However my experiences have shown me that I actually need so much less than I’ve grown accustomed to. They’ve also demonstrated that if I trust that I will be supported I will. Times when I’ve been in financial binds, things miraculously worked out.
Instead of feeling anxiety about my bank account, I remember that scarcity is an illusion and the universe abundantly provides if I just take a moment to ask for what I need.
Years ago someone very close to me said that they did not think I was capable of being happy. The words stung because at the time I thought they were true. I had come to accept this about myself, that I would always be at least slightly dissatisfied.
It wasn’t until I began a simple life as a beach bum in Costa Rica that I truly felt content with where I was, who I was, and what I had. It was life altering.
However, no path is linear.
Each time I return to Seattle I experience culture shock and depression. After a month I generally acclimate but feel a sense of dullness. I feel less alive. I’m happy to see my friends and family, they mean the world to me, but I begin to panic wondering if I’m capable of ever feeling happy again. I question if I ever felt happy in the first place or if I was simply fantasizing a past experience.
The times when I feel discontent while traveling scare me even more. “If you’re not happy here, doing this, maybe you will never be happy anywhere again,” I tell myself. But I know that a single moment can change everything, especially when you’re on the road.
I remind myself that I have the ability and the freedom to be anywhere that I want to be. On the path of life sometimes we need to stay put in moments that feel uncomfortable. We can always choose happiness.
While my physical location and lifestyle certainly affect my happiness, the deeper I connect with a sense of gratitude the more content I feel with what is. I have the ability to change my coordinates and my lifestyle but what truly gives me freedom is having the ability to change my outlook.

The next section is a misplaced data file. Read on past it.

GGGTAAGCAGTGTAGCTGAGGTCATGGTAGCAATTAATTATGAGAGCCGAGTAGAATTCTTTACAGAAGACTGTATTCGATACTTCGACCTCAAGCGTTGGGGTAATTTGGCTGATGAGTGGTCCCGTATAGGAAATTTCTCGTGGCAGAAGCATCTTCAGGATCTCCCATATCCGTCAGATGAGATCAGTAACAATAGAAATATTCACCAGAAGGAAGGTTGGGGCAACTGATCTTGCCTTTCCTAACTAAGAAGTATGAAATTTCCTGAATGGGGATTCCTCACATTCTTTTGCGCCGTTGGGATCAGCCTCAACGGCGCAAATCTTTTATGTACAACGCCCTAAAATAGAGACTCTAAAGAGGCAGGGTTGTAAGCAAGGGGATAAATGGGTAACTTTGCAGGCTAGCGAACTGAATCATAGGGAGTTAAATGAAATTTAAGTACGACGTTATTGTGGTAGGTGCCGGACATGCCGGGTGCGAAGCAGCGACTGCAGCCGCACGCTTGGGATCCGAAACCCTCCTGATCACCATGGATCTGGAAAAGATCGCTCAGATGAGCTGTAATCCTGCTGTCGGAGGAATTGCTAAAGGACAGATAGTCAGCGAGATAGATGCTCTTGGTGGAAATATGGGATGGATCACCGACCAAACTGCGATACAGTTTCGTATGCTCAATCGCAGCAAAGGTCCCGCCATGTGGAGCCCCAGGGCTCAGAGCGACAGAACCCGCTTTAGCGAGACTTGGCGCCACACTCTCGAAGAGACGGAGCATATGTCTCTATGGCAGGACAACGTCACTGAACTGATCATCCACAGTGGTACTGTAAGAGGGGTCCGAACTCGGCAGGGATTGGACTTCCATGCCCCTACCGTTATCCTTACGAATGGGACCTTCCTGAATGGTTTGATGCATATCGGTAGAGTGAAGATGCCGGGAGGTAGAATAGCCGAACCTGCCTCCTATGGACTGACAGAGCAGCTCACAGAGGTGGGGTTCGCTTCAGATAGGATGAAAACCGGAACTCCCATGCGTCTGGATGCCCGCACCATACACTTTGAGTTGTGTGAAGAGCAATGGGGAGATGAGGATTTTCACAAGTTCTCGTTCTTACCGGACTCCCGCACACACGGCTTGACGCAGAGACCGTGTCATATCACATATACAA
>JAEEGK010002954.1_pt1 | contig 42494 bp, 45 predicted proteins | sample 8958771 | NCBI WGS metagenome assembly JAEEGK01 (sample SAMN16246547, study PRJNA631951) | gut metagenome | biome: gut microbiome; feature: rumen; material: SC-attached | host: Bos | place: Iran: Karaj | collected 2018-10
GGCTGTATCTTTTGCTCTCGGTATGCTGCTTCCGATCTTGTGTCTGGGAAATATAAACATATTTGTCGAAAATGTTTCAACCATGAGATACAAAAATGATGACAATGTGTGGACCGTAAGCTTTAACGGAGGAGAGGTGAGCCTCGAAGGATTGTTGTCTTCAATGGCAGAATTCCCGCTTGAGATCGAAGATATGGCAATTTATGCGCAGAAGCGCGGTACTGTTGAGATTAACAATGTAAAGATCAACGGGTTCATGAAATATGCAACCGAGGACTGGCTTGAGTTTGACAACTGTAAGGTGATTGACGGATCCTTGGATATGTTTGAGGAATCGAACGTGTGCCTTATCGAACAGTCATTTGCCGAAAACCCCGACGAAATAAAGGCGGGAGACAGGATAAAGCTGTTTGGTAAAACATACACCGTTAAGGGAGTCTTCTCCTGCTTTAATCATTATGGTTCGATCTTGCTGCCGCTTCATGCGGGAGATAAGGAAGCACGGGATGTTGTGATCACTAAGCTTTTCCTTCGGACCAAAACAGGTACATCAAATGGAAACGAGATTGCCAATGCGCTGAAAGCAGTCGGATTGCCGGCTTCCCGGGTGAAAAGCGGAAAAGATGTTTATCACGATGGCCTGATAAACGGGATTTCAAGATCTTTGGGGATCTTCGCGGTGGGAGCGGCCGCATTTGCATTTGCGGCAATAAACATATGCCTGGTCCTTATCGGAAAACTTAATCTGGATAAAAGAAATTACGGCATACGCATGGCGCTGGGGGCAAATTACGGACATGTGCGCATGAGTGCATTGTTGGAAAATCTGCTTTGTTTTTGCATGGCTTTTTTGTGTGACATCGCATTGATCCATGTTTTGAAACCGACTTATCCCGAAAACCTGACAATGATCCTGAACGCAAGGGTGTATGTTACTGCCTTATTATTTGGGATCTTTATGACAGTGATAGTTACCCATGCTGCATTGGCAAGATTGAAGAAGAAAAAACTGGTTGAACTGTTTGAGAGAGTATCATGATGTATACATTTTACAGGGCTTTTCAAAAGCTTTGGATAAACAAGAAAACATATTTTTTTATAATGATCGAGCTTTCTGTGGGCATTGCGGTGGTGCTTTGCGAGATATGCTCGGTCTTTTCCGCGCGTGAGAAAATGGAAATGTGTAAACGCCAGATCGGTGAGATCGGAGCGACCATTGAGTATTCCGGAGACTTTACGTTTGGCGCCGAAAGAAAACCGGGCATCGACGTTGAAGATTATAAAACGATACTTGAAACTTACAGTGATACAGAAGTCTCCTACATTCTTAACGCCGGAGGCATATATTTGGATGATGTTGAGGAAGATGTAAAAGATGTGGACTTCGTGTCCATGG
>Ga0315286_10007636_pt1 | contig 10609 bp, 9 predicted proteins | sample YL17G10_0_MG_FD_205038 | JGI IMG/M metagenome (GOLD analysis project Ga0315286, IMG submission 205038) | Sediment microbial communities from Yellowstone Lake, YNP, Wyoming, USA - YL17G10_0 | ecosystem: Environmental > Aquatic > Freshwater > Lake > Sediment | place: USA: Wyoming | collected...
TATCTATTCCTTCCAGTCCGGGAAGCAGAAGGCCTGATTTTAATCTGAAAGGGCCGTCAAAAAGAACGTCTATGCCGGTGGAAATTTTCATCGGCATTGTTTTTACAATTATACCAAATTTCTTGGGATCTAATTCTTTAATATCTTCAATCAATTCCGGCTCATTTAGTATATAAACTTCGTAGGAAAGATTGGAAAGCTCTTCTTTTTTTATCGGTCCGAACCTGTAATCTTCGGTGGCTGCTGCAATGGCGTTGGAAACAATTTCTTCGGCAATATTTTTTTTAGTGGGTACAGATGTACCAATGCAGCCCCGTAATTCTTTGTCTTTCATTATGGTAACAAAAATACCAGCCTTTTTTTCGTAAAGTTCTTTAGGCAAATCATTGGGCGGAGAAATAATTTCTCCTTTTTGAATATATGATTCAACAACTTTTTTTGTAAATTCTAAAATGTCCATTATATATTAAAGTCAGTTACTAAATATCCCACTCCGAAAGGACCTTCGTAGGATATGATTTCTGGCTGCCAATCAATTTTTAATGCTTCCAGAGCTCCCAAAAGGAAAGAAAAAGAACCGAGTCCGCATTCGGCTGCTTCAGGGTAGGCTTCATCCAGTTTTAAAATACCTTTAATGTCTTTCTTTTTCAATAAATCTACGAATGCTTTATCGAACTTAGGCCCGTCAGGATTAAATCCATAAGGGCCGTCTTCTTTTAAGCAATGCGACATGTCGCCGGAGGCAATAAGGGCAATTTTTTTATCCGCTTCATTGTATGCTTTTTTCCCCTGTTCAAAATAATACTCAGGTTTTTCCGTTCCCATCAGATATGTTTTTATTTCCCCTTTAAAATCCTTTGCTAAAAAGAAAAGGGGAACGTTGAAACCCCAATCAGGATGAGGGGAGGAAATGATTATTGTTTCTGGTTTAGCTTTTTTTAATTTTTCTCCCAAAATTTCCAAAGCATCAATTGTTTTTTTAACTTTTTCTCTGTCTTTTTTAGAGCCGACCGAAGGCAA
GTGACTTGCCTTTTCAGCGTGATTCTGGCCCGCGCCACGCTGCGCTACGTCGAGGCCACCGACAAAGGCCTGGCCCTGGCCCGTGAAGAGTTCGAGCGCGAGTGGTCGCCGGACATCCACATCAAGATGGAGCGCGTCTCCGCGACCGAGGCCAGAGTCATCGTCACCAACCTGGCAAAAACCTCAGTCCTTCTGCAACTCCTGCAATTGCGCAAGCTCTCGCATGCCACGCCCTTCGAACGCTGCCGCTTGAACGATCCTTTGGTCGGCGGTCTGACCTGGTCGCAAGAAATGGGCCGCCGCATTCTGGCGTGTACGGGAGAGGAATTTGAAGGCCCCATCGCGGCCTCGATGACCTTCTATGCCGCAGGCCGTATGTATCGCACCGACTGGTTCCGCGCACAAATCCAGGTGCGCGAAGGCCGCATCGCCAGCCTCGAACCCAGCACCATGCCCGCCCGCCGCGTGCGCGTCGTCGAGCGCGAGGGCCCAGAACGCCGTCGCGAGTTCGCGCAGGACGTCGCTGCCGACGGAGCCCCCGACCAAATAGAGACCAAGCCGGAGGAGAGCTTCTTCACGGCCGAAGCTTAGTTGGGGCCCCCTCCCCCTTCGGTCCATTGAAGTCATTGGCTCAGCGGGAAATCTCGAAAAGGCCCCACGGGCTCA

In less than two weeks I leave for Vietnam with no anticipated return date. I have never been to Asia before, I don’t speak the language, I will be traveling alone, and I do not have a third of as much money saved as I probably should.
I have no idea what I will experience or what I will feel when I arrive and that terrifies me. What if I don’t like it? What if I’m not happy? What if I run out of money and get stuck there?
The fear is literally nauseating.
I think it’s this exact feeling that keeps many people stuck in a life that they don’t actually want. Facing the unknown can feel much more difficult than staying in a secure but unsatisfying situation.
Two years ago a friend gave me some of the best advice I’ve ever received. We were discussing a relationship that everyone knew wasn’t right for me but that I just couldn’t let go of. I remember saying to my friend, “I can’t imagine ever feeling for someone else what I felt for him.” My friend replied, “That’s what is so amazing about falling in love: finding someone that you could not have possibly imagined.”
Beginning this adventure in Southeast Asia I am holding his words close to my heart. Right now, it’s impossible to imagine experiencing the kind of transformation, contentment, and peace that I found in Puerto Viejo.
But I am leaving myself wide open to the unknown; accepting the possibility that I just might fall in love again.